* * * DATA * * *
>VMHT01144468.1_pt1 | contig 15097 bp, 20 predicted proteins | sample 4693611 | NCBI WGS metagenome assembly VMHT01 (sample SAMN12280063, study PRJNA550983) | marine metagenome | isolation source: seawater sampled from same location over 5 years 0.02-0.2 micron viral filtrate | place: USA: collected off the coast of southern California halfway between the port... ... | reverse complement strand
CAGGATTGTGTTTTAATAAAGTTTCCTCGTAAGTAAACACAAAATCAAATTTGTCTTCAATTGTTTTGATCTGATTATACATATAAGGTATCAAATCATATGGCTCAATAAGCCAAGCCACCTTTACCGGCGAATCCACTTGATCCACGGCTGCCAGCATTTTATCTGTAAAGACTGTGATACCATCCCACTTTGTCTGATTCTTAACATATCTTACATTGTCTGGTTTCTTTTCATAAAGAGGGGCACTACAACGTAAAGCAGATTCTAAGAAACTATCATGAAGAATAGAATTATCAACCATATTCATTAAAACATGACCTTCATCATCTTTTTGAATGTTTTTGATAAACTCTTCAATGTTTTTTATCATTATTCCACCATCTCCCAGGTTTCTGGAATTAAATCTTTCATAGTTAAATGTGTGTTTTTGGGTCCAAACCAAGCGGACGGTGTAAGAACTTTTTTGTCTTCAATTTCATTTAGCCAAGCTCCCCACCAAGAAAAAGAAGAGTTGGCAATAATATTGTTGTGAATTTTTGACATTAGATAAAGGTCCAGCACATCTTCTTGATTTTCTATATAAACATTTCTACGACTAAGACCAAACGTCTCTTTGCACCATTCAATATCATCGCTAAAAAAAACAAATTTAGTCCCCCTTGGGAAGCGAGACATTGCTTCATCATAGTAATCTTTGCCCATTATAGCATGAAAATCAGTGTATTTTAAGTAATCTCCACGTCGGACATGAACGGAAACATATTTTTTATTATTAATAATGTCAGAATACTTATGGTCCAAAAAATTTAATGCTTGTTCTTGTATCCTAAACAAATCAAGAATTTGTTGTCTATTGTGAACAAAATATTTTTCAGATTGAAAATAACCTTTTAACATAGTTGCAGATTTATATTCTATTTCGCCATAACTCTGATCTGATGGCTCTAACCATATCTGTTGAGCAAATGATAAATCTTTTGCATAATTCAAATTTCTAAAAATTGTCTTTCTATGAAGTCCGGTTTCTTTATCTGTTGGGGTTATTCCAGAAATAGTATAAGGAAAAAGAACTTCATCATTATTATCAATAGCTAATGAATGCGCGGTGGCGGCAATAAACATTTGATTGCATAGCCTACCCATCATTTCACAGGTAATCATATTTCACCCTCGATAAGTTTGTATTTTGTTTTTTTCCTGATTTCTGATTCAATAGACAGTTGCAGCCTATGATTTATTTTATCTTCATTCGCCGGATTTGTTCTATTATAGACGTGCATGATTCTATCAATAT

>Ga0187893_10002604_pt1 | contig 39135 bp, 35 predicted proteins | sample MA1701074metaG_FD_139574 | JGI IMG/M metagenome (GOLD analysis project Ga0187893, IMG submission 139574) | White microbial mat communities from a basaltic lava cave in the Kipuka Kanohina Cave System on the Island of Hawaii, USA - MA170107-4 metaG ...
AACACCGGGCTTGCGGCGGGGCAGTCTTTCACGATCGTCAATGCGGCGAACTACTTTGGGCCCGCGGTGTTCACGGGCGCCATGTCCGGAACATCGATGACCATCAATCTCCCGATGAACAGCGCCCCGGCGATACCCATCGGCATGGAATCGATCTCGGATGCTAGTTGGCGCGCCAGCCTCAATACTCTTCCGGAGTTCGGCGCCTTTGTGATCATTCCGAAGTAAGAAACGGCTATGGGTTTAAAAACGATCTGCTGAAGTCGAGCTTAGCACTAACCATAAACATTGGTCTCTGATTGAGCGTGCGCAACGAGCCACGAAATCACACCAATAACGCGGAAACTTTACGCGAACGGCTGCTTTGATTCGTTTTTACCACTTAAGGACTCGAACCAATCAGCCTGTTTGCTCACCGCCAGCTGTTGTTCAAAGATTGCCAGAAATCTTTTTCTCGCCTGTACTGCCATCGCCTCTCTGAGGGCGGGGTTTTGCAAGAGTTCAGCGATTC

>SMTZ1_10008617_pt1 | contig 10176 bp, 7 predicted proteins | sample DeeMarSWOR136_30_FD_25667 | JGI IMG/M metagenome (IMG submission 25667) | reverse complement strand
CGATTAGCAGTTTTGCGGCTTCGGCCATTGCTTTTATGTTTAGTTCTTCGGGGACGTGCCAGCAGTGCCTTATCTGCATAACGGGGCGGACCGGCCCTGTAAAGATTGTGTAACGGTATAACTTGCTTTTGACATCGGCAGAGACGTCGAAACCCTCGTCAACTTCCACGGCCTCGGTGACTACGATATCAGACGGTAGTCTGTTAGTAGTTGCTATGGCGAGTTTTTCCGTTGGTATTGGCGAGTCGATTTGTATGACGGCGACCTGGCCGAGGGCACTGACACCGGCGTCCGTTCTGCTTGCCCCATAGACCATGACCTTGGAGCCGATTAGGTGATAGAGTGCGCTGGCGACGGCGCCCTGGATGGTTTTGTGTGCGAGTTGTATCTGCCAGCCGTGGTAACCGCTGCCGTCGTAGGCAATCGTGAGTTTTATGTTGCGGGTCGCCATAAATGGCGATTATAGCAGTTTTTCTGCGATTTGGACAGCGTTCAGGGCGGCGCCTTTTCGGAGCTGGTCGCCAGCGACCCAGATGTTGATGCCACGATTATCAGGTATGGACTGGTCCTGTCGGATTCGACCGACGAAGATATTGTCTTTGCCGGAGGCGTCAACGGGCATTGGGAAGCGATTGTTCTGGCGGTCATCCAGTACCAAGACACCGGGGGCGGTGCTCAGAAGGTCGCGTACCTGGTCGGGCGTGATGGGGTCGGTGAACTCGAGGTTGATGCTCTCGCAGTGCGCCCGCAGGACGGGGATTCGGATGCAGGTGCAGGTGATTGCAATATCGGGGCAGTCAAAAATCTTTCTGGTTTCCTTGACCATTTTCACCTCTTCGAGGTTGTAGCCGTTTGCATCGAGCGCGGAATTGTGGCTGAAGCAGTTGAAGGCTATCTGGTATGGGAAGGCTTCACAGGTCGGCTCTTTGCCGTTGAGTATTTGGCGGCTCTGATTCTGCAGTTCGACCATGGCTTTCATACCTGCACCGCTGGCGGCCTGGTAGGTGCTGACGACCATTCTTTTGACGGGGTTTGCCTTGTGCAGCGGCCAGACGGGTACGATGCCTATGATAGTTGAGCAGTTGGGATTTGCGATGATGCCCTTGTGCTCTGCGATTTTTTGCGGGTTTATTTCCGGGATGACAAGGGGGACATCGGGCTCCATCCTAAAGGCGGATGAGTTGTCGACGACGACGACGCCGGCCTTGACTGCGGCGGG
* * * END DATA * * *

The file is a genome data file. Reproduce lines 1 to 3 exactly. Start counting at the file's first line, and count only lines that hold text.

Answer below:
>VMHT01144468.1_pt1 | contig 15097 bp, 20 predicted proteins | sample 4693611 | NCBI WGS metagenome assembly VMHT01 (sample SAMN12280063, study PRJNA550983) | marine metagenome | isolation source: seawater sampled from same location over 5 years 0.02-0.2 micron viral filtrate | place: USA: collected off the coast of southern California halfway between the port... ... | reverse complement strand
CAGGATTGTGTTTTAATAAAGTTTCCTCGTAAGTAAACACAAAATCAAATTTGTCTTCAATTGTTTTGATCTGATTATACATATAAGGTATCAAATCATATGGCTCAATAAGCCAAGCCACCTTTACCGGCGAATCCACTTGATCCACGGCTGCCAGCATTTTATCTGTAAAGACTGTGATACCATCCCACTTTGTCTGATTCTTAACATATCTTACATTGTCTGGTTTCTTTTCATAAAGAGGGGCACTACAACGTAAAGCAGATTCTAAGAAACTATCATGAAGAATAGAATTATCAACCATATTCATTAAAACATGACCTTCATCATCTTTTTGAATGTTTTTGATAAACTCTTCAATGTTTTTTATCATTATTCCACCATCTCCCAGGTTTCTGGAATTAAATCTTTCATAGTTAAATGTGTGTTTTTGGGTCCAAACCAAGCGGACGGTGTAAGAACTTTTTTGTCTTCAATTTCATTTAGCCAAGCTCCCCACCAAGAAAAAGAAGAGTTGGCAATAATATTGTTGTGAATTTTTGACATTAGATAAAGGTCCAGCACATCTTCTTGATTTTCTATATAAACATTTCTACGACTAAGACCAAACGTCTCTTTGCACCATTCAATATCATCGCTAAAAAAAACAAATTTAGTCCCCCTTGGGAAGCGAGACATTGCTTCATCATAGTAATCTTTGCCCATTATAGCATGAAAATCAGTGTATTTTAAGTAATCTCCACGTCGGACATGAACGGAAACATATTTTTTATTATTAATAATGTCAGAATACTTATGGTCCAAAAAATTTAATGCTTGTTCTTGTATCCTAAACAAATCAAGAATTTGTTGTCTATTGTGAACAAAATATTTTTCAGATTGAAAATAACCTTTTAACATAGTTGCAGATTTATATTCTATTTCGCCATAACTCTGATCTGATGGCTCTAACCATATCTGTTGAGCAAATGATAAATCTTTTGCATAATTCAAATTTCTAAAAATTGTCTTTCTATGAAGTCCGGTTTCTTTATCTGTTGGGGTTATTCCAGAAATAGTATAAGGAAAAAGAACTTCATCATTATTATCAATAGCTAATGAATGCGCGGTGGCGGCAATAAACATTTGATTGCATAGCCTACCCATCATTTCACAGGTAATCATATTTCACCCTCGATAAGTTTGTATTTTGTTTTTTTCCTGATTTCTGATTCAATAGACAGTTGCAGCCTATGATTTATTTTATCTTCATTCGCCGGATTTGTTCTATTATAGACGTGCATGATTCTATCAATAT

>Ga0187893_10002604_pt1 | contig 39135 bp, 35 predicted proteins | sample MA1701074metaG_FD_139574 | JGI IMG/M metagenome (GOLD analysis project Ga0187893, IMG submission 139574) | White microbial mat communities from a basaltic lava cave in the Kipuka Kanohina Cave System on the Island of Hawaii, USA - MA170107-4 metaG ...